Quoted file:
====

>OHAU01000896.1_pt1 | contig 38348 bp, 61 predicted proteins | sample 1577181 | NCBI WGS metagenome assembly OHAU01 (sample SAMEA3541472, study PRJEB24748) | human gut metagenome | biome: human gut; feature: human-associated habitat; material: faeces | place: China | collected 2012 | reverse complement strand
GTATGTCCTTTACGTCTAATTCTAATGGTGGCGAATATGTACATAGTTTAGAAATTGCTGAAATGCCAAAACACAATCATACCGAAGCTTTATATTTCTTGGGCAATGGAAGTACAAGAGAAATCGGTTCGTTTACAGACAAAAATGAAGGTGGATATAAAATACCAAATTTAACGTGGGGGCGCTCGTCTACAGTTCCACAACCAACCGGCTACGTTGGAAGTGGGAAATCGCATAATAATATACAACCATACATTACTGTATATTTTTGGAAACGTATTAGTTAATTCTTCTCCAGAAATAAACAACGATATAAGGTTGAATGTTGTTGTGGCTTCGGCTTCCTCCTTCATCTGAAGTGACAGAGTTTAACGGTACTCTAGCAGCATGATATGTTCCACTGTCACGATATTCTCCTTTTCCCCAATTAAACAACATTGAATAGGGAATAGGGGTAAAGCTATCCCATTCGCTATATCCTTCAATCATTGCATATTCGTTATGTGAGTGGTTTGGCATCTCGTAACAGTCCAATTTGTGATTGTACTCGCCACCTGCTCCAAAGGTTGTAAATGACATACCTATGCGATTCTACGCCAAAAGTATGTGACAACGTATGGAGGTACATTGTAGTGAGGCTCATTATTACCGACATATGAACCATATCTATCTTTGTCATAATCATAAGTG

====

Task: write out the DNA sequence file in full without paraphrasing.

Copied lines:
>OHAU01000896.1_pt1 | contig 38348 bp, 61 predicted proteins | sample 1577181 | NCBI WGS metagenome assembly OHAU01 (sample SAMEA3541472, study PRJEB24748) | human gut metagenome | biome: human gut; feature: human-associated habitat; material: faeces | place: China | collected 2012 | reverse complement strand
GTATGTCCTTTACGTCTAATTCTAATGGTGGCGAATATGTACATAGTTTAGAAATTGCTGAAATGCCAAAACACAATCATACCGAAGCTTTATATTTCTTGGGCAATGGAAGTACAAGAGAAATCGGTTCGTTTACAGACAAAAATGAAGGTGGATATAAAATACCAAATTTAACGTGGGGGCGCTCGTCTACAGTTCCACAACCAACCGGCTACGTTGGAAGTGGGAAATCGCATAATAATATACAACCATACATTACTGTATATTTTTGGAAACGTATTAGTTAATTCTTCTCCAGAAATAAACAACGATATAAGGTTGAATGTTGTTGTGGCTTCGGCTTCCTCCTTCATCTGAAGTGACAGAGTTTAACGGTACTCTAGCAGCATGATATGTTCCACTGTCACGATATTCTCCTTTTCCCCAATTAAACAACATTGAATAGGGAATAGGGGTAAAGCTATCCCATTCGCTATATCCTTCAATCATTGCATATTCGTTATGTGAGTGGTTTGGCATCTCGTAACAGTCCAATTTGTGATTGTACTCGCCACCTGCTCCAAAGGTTGTAAATGACATACCTATGCGATTCTACGCCAAAAGTATGTGACAACGTATGGAGGTACATTGTAGTGAGGCTCATTATTACCGACATATGAACCATATCTATCTTTGTCATAATCATAAGTG